Santos removed as acting deputy mayor over vaccination status
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Hey there, time traveller!
This article was published 09/09/2021 (517 days ago), so information in it may no longer be current.
Brian Bowman is replacing his unvaccinated acting deputy mayor with a fully immunized colleague he calls “a better fit” to help convince Winnipeggers to get vaccinated against COVID-19.
While the mayor linked the change only to the pandemic, the councillor who lost the role suggested the decision was made due to a series of “conflicts” with Bowman.
On Thursday morning, Coun. Vivian Santos (Point Douglas) was replaced as acting deputy mayor by Coun. Markus Chambers (St. Norbert-Seine River). Santos is the only city council member who has confirmed she hasn’t received two doses of a COVID-19 vaccine, citing an undisclosed medical reason.
The mayor said his decision to select a new acting deputy mayor was meant to align with the city’s COVID-19 response.
“As we enter the fourth wave and I continue to actively promote vaccines, as well as provide guidance to our efforts here at city hall, I am going to be increasingly looking to our deputy mayor and our acting deputy mayor to play a more public role in the promotion of vaccines. It’s for those reasons, that I thought (Coun. Chambers) would be a better fit,” said Bowman.
The acting deputy mayor could be tapped to fill in as mayor, should both Bowman and deputy mayor John Orlikow become unable to act in that role.
Bowman declined to weigh in directly on Santos’s vaccination status.
“Matters of personal health information are just that, they’re personal. I respect that,” he said.
Chambers said the change reflects the fact it’s “critically important” to increase vaccine uptake during the fourth wave of COVID-19.
He indicated having an unvaccinated councillor share the message could be seen as “inconsistent.”
“That would be an inconsistent message in the sense (of), ‘Do as I say, not as I do,’” Chambers said.
Santos did not grant an interview request Thursday. In an emailed statement, she did not mention her vaccination status. Instead, she blamed a series of “conflicts” with the Bowman for his decision to replace her.
“During the pandemic, it has been… increasingly difficult to be in alignment with the mayor on major issues surrounding the future of Winnipeg and our community’s response to the COVID-19 pandemic,” Santos wrote.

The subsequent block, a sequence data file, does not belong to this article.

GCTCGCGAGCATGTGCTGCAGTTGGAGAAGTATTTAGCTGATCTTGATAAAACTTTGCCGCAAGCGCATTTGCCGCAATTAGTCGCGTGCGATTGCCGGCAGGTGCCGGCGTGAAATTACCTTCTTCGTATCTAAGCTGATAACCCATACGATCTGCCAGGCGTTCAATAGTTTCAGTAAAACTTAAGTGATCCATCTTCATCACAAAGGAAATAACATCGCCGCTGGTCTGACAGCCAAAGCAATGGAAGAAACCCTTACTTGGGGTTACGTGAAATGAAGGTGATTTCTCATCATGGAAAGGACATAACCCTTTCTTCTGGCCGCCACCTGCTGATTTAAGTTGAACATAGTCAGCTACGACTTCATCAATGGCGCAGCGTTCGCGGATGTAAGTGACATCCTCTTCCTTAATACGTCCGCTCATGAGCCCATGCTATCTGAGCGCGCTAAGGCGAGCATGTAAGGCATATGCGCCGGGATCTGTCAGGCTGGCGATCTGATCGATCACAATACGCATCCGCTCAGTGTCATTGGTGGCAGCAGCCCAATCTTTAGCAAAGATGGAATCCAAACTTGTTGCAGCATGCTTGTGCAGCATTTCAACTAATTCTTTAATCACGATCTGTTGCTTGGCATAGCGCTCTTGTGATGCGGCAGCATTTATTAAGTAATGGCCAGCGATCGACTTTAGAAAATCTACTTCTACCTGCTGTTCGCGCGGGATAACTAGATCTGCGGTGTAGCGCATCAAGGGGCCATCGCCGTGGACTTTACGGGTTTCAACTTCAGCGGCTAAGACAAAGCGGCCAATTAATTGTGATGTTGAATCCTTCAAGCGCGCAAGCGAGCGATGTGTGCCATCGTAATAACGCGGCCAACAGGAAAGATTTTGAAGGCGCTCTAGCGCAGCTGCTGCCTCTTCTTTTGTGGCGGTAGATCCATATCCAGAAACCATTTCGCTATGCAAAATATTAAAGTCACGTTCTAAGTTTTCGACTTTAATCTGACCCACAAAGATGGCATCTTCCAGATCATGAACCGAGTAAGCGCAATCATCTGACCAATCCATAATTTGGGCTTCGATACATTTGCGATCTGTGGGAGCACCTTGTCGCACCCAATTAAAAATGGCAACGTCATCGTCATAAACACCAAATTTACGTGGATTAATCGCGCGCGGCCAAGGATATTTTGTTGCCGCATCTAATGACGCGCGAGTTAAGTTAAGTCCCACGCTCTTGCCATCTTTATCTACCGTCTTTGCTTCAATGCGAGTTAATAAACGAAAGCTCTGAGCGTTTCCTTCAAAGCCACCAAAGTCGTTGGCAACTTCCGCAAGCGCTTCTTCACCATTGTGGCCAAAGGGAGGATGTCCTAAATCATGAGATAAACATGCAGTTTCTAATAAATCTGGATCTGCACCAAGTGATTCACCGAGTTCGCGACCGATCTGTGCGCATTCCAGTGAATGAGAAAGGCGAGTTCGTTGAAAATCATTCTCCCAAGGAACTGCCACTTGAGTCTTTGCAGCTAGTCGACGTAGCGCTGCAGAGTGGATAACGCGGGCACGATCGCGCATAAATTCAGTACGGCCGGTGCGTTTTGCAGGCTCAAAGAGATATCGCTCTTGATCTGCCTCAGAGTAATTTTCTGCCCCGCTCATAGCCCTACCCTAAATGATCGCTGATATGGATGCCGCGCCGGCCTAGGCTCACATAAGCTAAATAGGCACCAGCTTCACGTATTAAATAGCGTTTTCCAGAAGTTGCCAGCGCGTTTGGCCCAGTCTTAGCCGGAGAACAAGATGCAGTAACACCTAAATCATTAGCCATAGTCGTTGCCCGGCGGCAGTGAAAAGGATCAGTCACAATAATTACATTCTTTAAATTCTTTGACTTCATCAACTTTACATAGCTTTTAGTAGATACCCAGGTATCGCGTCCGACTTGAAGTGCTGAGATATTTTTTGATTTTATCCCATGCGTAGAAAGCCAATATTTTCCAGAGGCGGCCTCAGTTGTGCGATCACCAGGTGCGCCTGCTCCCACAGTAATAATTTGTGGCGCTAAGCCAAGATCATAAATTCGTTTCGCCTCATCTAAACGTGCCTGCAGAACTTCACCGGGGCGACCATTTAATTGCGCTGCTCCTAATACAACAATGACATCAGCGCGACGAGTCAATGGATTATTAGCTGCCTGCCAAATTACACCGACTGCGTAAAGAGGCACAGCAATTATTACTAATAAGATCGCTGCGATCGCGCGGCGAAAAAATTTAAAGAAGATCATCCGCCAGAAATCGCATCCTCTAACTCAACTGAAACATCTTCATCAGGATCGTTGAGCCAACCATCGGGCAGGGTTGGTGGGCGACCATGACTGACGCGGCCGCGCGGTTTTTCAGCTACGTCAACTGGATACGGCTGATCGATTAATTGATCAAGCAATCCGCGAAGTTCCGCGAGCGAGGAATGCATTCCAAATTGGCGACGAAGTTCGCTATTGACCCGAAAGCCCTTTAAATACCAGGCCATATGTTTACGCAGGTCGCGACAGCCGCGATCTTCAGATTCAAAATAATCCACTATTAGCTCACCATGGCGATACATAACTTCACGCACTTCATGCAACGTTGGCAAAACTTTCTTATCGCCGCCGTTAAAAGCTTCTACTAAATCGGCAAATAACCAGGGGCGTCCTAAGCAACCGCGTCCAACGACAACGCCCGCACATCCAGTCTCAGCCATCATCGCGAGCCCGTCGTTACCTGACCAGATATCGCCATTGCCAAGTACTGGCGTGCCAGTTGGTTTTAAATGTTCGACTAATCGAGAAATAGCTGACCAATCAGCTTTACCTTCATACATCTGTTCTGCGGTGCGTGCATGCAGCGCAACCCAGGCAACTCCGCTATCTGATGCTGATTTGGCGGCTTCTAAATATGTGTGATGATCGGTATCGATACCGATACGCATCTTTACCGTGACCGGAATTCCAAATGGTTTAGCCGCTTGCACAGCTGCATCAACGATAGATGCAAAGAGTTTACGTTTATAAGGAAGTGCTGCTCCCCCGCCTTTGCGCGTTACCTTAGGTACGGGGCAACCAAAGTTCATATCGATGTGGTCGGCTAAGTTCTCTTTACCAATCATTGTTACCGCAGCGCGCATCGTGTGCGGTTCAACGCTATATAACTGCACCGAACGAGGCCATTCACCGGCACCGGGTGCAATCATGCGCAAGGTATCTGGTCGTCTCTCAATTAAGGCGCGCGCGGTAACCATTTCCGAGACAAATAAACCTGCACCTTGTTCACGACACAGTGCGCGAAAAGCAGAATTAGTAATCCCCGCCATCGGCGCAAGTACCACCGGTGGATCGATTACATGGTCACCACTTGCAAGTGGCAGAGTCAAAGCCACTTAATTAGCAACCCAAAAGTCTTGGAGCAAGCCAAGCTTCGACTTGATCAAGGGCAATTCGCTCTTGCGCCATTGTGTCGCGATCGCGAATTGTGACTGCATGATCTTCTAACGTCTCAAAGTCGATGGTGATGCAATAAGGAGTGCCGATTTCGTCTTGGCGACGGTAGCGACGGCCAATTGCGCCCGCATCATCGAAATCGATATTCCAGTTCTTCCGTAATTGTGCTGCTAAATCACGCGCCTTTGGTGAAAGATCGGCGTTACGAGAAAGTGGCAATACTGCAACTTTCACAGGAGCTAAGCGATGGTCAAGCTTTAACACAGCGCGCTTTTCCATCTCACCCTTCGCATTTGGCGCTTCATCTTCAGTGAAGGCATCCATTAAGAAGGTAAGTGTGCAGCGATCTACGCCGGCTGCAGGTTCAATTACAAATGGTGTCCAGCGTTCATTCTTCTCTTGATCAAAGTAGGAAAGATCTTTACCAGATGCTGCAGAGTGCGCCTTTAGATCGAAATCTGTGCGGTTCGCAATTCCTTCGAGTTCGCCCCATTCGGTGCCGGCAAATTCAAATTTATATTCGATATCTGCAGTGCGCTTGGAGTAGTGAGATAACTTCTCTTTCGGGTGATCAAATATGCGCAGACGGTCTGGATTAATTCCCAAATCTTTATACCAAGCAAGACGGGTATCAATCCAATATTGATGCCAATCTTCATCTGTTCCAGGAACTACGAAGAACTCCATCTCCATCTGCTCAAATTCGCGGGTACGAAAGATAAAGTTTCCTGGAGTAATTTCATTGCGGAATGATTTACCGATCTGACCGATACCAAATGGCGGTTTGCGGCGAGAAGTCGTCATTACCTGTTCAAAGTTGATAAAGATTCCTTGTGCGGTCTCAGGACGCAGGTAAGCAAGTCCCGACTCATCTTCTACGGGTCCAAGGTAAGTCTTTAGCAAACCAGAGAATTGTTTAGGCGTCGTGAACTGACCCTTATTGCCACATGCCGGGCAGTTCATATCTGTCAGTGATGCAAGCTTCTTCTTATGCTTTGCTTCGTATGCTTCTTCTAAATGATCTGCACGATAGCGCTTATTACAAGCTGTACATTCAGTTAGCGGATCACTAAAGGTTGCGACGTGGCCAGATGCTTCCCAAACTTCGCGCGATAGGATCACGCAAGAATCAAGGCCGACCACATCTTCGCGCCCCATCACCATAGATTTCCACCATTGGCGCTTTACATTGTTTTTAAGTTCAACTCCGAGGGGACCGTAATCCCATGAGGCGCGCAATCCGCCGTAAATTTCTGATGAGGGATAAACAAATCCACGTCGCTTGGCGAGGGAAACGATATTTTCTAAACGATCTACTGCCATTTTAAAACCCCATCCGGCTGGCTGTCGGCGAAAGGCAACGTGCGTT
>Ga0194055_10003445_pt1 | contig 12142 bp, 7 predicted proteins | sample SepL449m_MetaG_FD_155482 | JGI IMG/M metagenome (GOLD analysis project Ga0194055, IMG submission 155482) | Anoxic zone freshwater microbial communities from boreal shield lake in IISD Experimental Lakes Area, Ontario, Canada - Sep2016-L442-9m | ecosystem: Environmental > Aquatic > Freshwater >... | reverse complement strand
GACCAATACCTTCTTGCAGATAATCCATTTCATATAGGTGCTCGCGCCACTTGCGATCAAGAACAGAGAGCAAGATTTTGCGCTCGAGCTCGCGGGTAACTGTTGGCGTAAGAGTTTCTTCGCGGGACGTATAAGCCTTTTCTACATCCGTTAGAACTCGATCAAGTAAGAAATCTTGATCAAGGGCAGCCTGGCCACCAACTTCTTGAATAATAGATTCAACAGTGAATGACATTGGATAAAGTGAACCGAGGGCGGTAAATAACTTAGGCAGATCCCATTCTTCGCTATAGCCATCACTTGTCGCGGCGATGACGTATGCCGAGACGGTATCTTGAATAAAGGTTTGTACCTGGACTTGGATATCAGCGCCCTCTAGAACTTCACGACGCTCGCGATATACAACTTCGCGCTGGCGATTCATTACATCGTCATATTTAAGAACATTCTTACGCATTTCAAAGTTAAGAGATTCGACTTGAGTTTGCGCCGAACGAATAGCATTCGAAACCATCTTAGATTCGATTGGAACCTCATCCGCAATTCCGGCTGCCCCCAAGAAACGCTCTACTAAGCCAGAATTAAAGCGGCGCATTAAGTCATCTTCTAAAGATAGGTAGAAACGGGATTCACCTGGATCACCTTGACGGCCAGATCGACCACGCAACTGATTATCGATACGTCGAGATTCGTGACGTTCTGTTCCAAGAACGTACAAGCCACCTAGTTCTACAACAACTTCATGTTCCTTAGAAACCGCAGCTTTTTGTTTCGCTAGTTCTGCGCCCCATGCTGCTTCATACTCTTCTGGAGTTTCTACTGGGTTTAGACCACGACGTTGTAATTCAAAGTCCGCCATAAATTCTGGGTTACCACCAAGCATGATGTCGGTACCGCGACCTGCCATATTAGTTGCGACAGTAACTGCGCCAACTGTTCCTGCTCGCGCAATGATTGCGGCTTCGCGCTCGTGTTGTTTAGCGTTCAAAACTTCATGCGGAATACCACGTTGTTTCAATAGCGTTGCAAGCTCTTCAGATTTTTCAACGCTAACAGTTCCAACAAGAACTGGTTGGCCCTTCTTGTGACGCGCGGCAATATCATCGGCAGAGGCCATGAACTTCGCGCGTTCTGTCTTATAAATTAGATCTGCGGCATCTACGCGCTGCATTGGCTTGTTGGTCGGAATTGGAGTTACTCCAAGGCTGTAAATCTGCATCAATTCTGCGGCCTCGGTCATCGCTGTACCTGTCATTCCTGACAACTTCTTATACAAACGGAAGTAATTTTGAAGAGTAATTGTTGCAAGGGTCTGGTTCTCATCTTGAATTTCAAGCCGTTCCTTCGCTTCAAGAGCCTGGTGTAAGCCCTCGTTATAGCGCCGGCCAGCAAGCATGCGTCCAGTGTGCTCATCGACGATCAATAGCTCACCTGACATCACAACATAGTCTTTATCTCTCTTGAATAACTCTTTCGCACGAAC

The councillor noted she voted against the 2021 municipal operating budget and believes the city is failing to address “pressing social and economic realities,” especially “in areas of poverty and policing surrounding racialized communities.”
“These conflicts, I believe, relate to me no longer (being) in the role of deputy mayor for a city I care deeply for and call home,” wrote Santos.
When asked directly whether she feels her vaccination status played a role in the decision, the councillor declined comment.
Due to “a medical condition I am unable to provide details about, I have been unable to get vaccinated. I ask that my personal health privacy be respected,” she wrote.
“During the pandemic, it has been… increasingly difficult to be in alignment with the mayor on major issues surrounding the future of Winnipeg and our community’s response to the COVID-19 pandemic.” – Vivian Santos
Prior to Santos’s statement, Bowman told media the decision to select a new acting deputy mayor did not reflect any non-pandemic issue with the councillor who was replaced.
Last year, Santos made headlines when she was replaced as a member of the Winnipeg Police Board after she was denied a Winnipeg Police Service security clearance. Media reports indicated the security clearance was denied due to a link to the councillor’s friend, who was accused of trafficking cocaine. Vehicles reportedly owned by Santos and her husband were lent to someone who was allegedly involved in the drug trade.
Santos has told the Free Press her husband loaned the vehicles as a favour to a friend, with whom the couple has since cut ties, and neither knew about any alleged illegal activity at the time.
Bowman said the police board security clearance did not play a role in his decision.
Born and raised in Winnipeg, Joyanne loves to tell the stories of this city, especially when politics is involved. Joyanne became the city hall reporter for the Winnipeg Free Press in early 2020.